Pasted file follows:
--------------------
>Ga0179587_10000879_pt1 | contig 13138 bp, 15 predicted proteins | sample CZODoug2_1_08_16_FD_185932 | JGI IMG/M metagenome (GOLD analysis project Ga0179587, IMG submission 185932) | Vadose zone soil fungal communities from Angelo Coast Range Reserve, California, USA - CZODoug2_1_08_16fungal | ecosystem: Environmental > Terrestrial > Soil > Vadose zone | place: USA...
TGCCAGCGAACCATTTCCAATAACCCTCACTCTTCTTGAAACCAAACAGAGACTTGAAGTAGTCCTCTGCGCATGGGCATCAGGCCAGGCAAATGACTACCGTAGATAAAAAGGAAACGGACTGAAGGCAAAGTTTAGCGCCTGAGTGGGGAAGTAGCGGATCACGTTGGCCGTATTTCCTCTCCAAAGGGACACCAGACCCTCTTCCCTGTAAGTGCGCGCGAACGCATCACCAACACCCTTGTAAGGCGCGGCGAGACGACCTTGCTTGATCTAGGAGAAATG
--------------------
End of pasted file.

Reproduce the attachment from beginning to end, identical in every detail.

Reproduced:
>Ga0179587_10000879_pt1 | contig 13138 bp, 15 predicted proteins | sample CZODoug2_1_08_16_FD_185932 | JGI IMG/M metagenome (GOLD analysis project Ga0179587, IMG submission 185932) | Vadose zone soil fungal communities from Angelo Coast Range Reserve, California, USA - CZODoug2_1_08_16fungal | ecosystem: Environmental > Terrestrial > Soil > Vadose zone | place: USA...
TGCCAGCGAACCATTTCCAATAACCCTCACTCTTCTTGAAACCAAACAGAGACTTGAAGTAGTCCTCTGCGCATGGGCATCAGGCCAGGCAAATGACTACCGTAGATAAAAAGGAAACGGACTGAAGGCAAAGTTTAGCGCCTGAGTGGGGAAGTAGCGGATCACGTTGGCCGTATTTCCTCTCCAAAGGGACACCAGACCCTCTTCCCTGTAAGTGCGCGCGAACGCATCACCAACACCCTTGTAAGGCGCGGCGAGACGACCTTGCTTGATCTAGGAGAAATG